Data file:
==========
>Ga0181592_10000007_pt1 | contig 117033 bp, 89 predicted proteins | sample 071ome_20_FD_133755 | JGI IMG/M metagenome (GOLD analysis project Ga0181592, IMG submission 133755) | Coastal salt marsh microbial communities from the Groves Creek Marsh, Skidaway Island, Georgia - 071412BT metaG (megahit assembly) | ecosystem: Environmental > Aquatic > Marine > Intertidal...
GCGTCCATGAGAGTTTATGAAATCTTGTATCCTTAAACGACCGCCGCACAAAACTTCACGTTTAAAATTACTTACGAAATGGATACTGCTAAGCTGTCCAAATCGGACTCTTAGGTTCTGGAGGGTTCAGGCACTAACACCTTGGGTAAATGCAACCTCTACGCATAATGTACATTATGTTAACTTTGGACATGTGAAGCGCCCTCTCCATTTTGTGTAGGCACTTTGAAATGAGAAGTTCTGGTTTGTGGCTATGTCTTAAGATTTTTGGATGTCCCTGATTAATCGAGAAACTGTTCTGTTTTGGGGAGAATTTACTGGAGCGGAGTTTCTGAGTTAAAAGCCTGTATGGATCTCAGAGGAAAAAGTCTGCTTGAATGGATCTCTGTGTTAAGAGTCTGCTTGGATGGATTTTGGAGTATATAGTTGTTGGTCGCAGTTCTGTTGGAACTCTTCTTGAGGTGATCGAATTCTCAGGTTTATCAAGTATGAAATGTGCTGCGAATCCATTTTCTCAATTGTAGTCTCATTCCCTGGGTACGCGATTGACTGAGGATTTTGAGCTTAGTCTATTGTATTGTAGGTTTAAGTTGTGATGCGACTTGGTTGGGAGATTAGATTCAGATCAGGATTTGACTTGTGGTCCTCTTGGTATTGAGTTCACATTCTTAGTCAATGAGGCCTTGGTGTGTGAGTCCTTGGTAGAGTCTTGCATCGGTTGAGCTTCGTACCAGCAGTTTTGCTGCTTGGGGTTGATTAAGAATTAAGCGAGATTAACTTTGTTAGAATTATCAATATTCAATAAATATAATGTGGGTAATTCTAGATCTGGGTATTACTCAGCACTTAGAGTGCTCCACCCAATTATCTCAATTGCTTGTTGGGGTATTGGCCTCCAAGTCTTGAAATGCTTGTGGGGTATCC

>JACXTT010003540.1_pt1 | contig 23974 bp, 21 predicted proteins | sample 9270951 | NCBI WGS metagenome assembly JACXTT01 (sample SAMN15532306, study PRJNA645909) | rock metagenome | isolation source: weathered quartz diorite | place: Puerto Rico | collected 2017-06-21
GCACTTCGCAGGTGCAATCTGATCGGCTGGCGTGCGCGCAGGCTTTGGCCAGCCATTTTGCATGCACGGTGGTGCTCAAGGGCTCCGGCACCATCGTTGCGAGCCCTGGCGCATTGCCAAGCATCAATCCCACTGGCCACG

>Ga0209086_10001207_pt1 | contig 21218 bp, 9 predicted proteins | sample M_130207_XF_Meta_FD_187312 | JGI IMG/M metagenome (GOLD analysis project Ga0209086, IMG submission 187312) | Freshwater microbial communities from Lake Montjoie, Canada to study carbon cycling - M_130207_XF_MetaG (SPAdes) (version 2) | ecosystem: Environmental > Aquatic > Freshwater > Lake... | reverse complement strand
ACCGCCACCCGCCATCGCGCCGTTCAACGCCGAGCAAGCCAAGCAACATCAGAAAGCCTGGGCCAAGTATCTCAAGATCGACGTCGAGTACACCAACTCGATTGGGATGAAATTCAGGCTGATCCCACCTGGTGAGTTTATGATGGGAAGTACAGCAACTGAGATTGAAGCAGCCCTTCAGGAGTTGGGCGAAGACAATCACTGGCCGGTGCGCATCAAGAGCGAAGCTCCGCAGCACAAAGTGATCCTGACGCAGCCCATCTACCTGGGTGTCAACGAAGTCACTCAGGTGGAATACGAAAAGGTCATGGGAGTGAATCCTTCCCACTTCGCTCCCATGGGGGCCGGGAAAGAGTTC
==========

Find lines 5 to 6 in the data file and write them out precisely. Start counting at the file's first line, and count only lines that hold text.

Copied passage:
>Ga0209086_10001207_pt1 | contig 21218 bp, 9 predicted proteins | sample M_130207_XF_Meta_FD_187312 | JGI IMG/M metagenome (GOLD analysis project Ga0209086, IMG submission 187312) | Freshwater microbial communities from Lake Montjoie, Canada to study carbon cycling - M_130207_XF_MetaG (SPAdes) (version 2) | ecosystem: Environmental > Aquatic > Freshwater > Lake... | reverse complement strand
ACCGCCACCCGCCATCGCGCCGTTCAACGCCGAGCAAGCCAAGCAACATCAGAAAGCCTGGGCCAAGTATCTCAAGATCGACGTCGAGTACACCAACTCGATTGGGATGAAATTCAGGCTGATCCCACCTGGTGAGTTTATGATGGGAAGTACAGCAACTGAGATTGAAGCAGCCCTTCAGGAGTTGGGCGAAGACAATCACTGGCCGGTGCGCATCAAGAGCGAAGCTCCGCAGCACAAAGTGATCCTGACGCAGCCCATCTACCTGGGTGTCAACGAAGTCACTCAGGTGGAATACGAAAAGGTCATGGGAGTGAATCCTTCCCACTTCGCTCCCATGGGGGCCGGGAAAGAGTTC